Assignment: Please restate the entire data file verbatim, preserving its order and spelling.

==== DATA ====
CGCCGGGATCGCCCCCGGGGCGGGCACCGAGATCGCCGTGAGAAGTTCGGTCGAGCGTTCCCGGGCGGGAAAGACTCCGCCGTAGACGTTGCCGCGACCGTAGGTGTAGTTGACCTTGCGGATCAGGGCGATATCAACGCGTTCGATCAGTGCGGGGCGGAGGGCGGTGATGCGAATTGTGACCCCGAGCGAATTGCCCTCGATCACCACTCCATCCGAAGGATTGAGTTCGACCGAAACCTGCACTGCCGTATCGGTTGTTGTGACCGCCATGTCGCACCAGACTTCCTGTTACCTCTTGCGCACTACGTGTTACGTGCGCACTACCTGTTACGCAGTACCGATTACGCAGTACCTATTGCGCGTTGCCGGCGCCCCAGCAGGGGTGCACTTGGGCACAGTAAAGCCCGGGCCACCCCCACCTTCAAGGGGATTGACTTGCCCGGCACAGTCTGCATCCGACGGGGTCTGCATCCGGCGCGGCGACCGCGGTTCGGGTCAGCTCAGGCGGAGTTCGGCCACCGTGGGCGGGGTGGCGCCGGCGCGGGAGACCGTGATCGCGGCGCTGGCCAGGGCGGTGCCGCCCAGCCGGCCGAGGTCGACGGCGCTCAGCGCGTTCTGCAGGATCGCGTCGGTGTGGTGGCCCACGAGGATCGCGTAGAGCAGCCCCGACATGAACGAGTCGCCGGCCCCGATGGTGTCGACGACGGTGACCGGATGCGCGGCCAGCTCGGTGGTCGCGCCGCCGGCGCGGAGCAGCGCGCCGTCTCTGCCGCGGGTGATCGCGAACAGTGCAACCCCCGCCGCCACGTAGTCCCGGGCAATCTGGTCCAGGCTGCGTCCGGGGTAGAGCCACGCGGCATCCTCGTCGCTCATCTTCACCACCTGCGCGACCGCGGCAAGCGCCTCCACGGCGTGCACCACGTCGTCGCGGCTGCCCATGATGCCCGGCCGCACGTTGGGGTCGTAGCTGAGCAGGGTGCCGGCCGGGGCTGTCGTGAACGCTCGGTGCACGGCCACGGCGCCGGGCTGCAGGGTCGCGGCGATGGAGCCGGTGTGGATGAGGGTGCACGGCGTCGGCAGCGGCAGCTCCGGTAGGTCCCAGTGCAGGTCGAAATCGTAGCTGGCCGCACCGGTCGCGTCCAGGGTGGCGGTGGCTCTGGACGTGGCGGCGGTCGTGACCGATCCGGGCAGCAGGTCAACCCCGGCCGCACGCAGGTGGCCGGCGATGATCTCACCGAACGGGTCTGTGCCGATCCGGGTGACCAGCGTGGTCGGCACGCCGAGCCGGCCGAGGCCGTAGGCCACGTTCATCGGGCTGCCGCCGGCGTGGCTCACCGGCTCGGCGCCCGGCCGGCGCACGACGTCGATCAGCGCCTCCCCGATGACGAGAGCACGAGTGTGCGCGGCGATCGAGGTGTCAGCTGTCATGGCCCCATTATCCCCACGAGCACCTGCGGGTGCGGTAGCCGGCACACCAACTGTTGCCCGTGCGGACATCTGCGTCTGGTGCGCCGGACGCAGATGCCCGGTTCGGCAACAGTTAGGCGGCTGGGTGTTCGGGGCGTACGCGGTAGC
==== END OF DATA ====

CGCCGGGATCGCCCCCGGGGCGGGCACCGAGATCGCCGTGAGAAGTTCGGTCGAGCGTTCCCGGGCGGGAAAGACTCCGCCGTAGACGTTGCCGCGACCGTAGGTGTAGTTGACCTTGCGGATCAGGGCGATATCAACGCGTTCGATCAGTGCGGGGCGGAGGGCGGTGATGCGAATTGTGACCCCGAGCGAATTGCCCTCGATCACCACTCCATCCGAAGGATTGAGTTCGACCGAAACCTGCACTGCCGTATCGGTTGTTGTGACCGCCATGTCGCACCAGACTTCCTGTTACCTCTTGCGCACTACGTGTTACGTGCGCACTACCTGTTACGCAGTACCGATTACGCAGTACCTATTGCGCGTTGCCGGCGCCCCAGCAGGGGTGCACTTGGGCACAGTAAAGCCCGGGCCACCCCCACCTTCAAGGGGATTGACTTGCCCGGCACAGTCTGCATCCGACGGGGTCTGCATCCGGCGCGGCGACCGCGGTTCGGGTCAGCTCAGGCGGAGTTCGGCCACCGTGGGCGGGGTGGCGCCGGCGCGGGAGACCGTGATCGCGGCGCTGGCCAGGGCGGTGCCGCCCAGCCGGCCGAGGTCGACGGCGCTCAGCGCGTTCTGCAGGATCGCGTCGGTGTGGTGGCCCACGAGGATCGCGTAGAGCAGCCCCGACATGAACGAGTCGCCGGCCCCGATGGTGTCGACGACGGTGACCGGATGCGCGGCCAGCTCGGTGGTCGCGCCGCCGGCGCGGAGCAGCGCGCCGTCTCTGCCGCGGGTGATCGCGAACAGTGCAACCCCCGCCGCCACGTAGTCCCGGGCAATCTGGTCCAGGCTGCGTCCGGGGTAGAGCCACGCGGCATCCTCGTCGCTCATCTTCACCACCTGCGCGACCGCGGCAAGCGCCTCCACGGCGTGCACCACGTCGTCGCGGCTGCCCATGATGCCCGGCCGCACGTTGGGGTCGTAGCTGAGCAGGGTGCCGGCCGGGGCTGTCGTGAACGCTCGGTGCACGGCCACGGCGCCGGGCTGCAGGGTCGCGGCGATGGAGCCGGTGTGGATGAGGGTGCACGGCGTCGGCAGCGGCAGCTCCGGTAGGTCCCAGTGCAGGTCGAAATCGTAGCTGGCCGCACCGGTCGCGTCCAGGGTGGCGGTGGCTCTGGACGTGGCGGCGGTCGTGACCGATCCGGGCAGCAGGTCAACCCCGGCCGCACGCAGGTGGCCGGCGATGATCTCACCGAACGGGTCTGTGCCGATCCGGGTGACCAGCGTGGTCGGCACGCCGAGCCGGCCGAGGCCGTAGGCCACGTTCATCGGGCTGCCGCCGGCGTGGCTCACCGGCTCGGCGCCCGGCCGGCGCACGACGTCGATCAGCGCCTCCCCGATGACGAGAGCACGAGTGTGCGCGGCGATCGAGGTGTCAGCTGTCATGGCCCCATTATCCCCACGAGCACCTGCGGGTGCGGTAGCCGGCACACCAACTGTTGCCCGTGCGGACATCTGCGTCTGGTGCGCCGGACGCAGATGCCCGGTTCGGCAACAGTTAGGCGGCTGGGTGTTCGGGGCGTACGCGGTAGC